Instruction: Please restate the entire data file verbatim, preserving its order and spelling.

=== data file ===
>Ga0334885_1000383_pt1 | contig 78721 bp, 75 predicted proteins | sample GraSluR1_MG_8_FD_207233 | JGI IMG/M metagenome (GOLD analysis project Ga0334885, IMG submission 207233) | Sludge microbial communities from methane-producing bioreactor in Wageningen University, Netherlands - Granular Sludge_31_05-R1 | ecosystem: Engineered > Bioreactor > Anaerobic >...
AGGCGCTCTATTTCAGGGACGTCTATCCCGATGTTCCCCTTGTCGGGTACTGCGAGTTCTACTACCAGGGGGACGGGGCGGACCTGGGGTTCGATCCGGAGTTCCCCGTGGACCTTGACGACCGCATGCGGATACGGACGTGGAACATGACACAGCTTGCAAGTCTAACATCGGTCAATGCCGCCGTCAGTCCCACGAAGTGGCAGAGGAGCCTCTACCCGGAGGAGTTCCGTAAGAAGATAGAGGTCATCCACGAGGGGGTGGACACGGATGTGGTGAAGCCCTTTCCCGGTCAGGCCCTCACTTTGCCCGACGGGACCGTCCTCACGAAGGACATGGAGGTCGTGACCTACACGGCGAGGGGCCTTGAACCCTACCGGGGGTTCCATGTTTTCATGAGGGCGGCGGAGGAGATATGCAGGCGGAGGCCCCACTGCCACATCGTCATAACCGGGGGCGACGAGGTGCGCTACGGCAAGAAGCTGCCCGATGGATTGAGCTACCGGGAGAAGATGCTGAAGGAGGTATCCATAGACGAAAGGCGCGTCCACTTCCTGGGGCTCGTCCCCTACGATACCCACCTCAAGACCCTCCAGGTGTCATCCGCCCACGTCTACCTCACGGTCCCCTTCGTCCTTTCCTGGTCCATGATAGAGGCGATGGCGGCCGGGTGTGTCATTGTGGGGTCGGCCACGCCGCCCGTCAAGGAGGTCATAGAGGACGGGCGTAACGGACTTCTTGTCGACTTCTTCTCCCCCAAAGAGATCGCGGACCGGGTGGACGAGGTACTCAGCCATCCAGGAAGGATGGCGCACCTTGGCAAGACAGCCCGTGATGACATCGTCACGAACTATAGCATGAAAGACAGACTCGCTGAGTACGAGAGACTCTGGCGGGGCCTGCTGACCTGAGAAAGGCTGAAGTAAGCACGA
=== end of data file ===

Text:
>Ga0334885_1000383_pt1 | contig 78721 bp, 75 predicted proteins | sample GraSluR1_MG_8_FD_207233 | JGI IMG/M metagenome (GOLD analysis project Ga0334885, IMG submission 207233) | Sludge microbial communities from methane-producing bioreactor in Wageningen University, Netherlands - Granular Sludge_31_05-R1 | ecosystem: Engineered > Bioreactor > Anaerobic >...
AGGCGCTCTATTTCAGGGACGTCTATCCCGATGTTCCCCTTGTCGGGTACTGCGAGTTCTACTACCAGGGGGACGGGGCGGACCTGGGGTTCGATCCGGAGTTCCCCGTGGACCTTGACGACCGCATGCGGATACGGACGTGGAACATGACACAGCTTGCAAGTCTAACATCGGTCAATGCCGCCGTCAGTCCCACGAAGTGGCAGAGGAGCCTCTACCCGGAGGAGTTCCGTAAGAAGATAGAGGTCATCCACGAGGGGGTGGACACGGATGTGGTGAAGCCCTTTCCCGGTCAGGCCCTCACTTTGCCCGACGGGACCGTCCTCACGAAGGACATGGAGGTCGTGACCTACACGGCGAGGGGCCTTGAACCCTACCGGGGGTTCCATGTTTTCATGAGGGCGGCGGAGGAGATATGCAGGCGGAGGCCCCACTGCCACATCGTCATAACCGGGGGCGACGAGGTGCGCTACGGCAAGAAGCTGCCCGATGGATTGAGCTACCGGGAGAAGATGCTGAAGGAGGTATCCATAGACGAAAGGCGCGTCCACTTCCTGGGGCTCGTCCCCTACGATACCCACCTCAAGACCCTCCAGGTGTCATCCGCCCACGTCTACCTCACGGTCCCCTTCGTCCTTTCCTGGTCCATGATAGAGGCGATGGCGGCCGGGTGTGTCATTGTGGGGTCGGCCACGCCGCCCGTCAAGGAGGTCATAGAGGACGGGCGTAACGGACTTCTTGTCGACTTCTTCTCCCCCAAAGAGATCGCGGACCGGGTGGACGAGGTACTCAGCCATCCAGGAAGGATGGCGCACCTTGGCAAGACAGCCCGTGATGACATCGTCACGAACTATAGCATGAAAGACAGACTCGCTGAGTACGAGAGACTCTGGCGGGGCCTGCTGACCTGAGAAAGGCTGAAGTAAGCACGA